To generate the kernel density estimation, we consider the problem where we are given

*n* sample points along a chromosome of length

*L*. Our goal is to locate regions with high sample density. If we assume the points {

*x*_{i}}

_{i=1}^{n} are sampled as

, then an estimate of this probability density function (pdf) will provide a significance measure for high density regions. We use the univariate kernel density estimation (kde) to infer the pdf, written as

where

*b* is a bandwidth parameter controlling the smoothness of the density estimates, and

*K*() is a Gaussian kernel function with mean 0 and variance 1. Instead of explicitly setting

*b*, a user provides a feature length parameter (default=600) which controls the sharpness of the pdf estimate. Larger features will naturally lead to smoother density estimates.

Computing the density at each point in the chromosome using all

*n* points is computationally expensive and exceeds the precision available to common computing platforms. We therefore compute a default window size

*w* as a function of the bandwidth parameter

*b* and the Gaussian kernel such that

We expect that window sizes for typical bandwidth settings will be on the order of a few thousand, significantly less than the many millions of bases available.

We also compute a threshold level for evaluating the significance of density regions using the following background model:

- Compute an average number of features for window
*w* as *n*_{w}=*nw*/*L*. - Calculate the kernel density at a fixed point,
*x*_{c}, within the window given a random and uniform distribution of the *n*_{w} features. - Repeat step 2
*k* times to obtain a distribution of the kernel density estimates for *x*_{c}. For large *k* the kdes become normally distributed. - The threshold is
*s* SDs above the mean of this normal distribution.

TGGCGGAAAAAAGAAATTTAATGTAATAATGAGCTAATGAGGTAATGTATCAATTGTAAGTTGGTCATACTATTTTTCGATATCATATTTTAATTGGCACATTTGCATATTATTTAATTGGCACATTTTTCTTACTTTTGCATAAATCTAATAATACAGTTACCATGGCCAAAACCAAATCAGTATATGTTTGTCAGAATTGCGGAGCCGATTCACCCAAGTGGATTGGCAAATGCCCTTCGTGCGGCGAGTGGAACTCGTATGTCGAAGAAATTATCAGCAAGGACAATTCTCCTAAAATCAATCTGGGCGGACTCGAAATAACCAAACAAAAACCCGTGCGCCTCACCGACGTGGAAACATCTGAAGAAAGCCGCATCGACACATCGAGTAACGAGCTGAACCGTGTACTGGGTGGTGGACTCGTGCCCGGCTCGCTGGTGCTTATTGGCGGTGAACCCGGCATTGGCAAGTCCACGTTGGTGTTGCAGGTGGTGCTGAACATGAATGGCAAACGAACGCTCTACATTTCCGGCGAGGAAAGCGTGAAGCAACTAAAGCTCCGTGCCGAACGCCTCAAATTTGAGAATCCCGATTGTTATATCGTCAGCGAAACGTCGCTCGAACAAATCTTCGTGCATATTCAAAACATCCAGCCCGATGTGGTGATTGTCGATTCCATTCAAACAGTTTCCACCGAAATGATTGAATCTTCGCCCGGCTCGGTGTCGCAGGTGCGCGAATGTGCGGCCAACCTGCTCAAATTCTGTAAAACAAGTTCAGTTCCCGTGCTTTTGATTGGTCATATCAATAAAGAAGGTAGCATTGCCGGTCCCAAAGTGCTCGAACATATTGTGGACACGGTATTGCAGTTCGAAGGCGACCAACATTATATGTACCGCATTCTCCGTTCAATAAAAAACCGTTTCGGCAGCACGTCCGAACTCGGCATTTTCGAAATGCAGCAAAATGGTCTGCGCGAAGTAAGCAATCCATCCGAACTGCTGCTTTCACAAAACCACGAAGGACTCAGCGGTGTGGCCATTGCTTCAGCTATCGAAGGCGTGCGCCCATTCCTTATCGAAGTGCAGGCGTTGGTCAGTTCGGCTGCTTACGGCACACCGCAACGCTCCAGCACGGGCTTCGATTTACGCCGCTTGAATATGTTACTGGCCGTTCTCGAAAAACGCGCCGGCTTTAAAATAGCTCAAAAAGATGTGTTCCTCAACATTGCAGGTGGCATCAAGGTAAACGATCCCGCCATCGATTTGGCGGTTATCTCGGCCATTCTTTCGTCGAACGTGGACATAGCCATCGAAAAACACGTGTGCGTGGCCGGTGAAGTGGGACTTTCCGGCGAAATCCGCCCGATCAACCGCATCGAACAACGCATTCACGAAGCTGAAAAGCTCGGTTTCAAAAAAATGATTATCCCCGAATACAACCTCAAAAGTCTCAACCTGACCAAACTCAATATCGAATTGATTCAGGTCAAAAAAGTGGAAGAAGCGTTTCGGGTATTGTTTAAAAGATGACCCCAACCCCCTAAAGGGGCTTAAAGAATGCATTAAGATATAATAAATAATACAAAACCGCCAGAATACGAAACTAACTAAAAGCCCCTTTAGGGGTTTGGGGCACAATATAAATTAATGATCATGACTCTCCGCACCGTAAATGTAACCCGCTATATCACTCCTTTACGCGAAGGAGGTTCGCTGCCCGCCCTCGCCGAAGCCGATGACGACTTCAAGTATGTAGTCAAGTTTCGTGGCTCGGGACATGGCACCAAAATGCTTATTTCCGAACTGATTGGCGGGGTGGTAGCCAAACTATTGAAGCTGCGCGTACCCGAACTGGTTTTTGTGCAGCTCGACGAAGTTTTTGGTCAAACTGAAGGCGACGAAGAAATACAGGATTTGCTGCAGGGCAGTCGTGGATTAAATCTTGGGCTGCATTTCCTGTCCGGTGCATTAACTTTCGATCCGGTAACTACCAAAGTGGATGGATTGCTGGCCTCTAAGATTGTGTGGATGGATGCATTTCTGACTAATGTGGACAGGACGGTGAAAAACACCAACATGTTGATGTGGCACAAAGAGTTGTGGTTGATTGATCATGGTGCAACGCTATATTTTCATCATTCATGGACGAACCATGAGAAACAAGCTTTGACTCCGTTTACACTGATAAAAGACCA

Larger values of

*s* reduce the false discovery rate and provide a natural statistical interpretation to the veracity of these density regions.

F-Seq takes an input a BED format file (

http://genome.ucsc.edu/FAQ/FAQformat#format1) containing aligned sequence tags. Since calculation of kernel density estimation requires a point measure for each sequence, we use the estimated center of the DNA fragment being sequenced. In many cases, such as from ChIP-seq protocols, the aligned sequence represents only the 5′ end of a longer fragment and therefore should be extended to the average fragment size in the experiment. In the case of DNase-Seq protocols where the 5′ end of the sequence represents the point of enrichment, the alignment should be shortened to 1 bp in length. A perl script has been included to perform this task.

Output files can be created either as a continuous probability wiggle format (

http://genome.ucsc.edu/goldenPath/help/wiggle.html) or as a discrete-scored regions BED format. The discrete regions are those where the continuous probability is above the threshold

*s* SDs above the background mean. These output files are ready for immediate import into the UCSC Genome Browser (Kent

*et al.*,

2002) (

http://genome.ucsc.edu).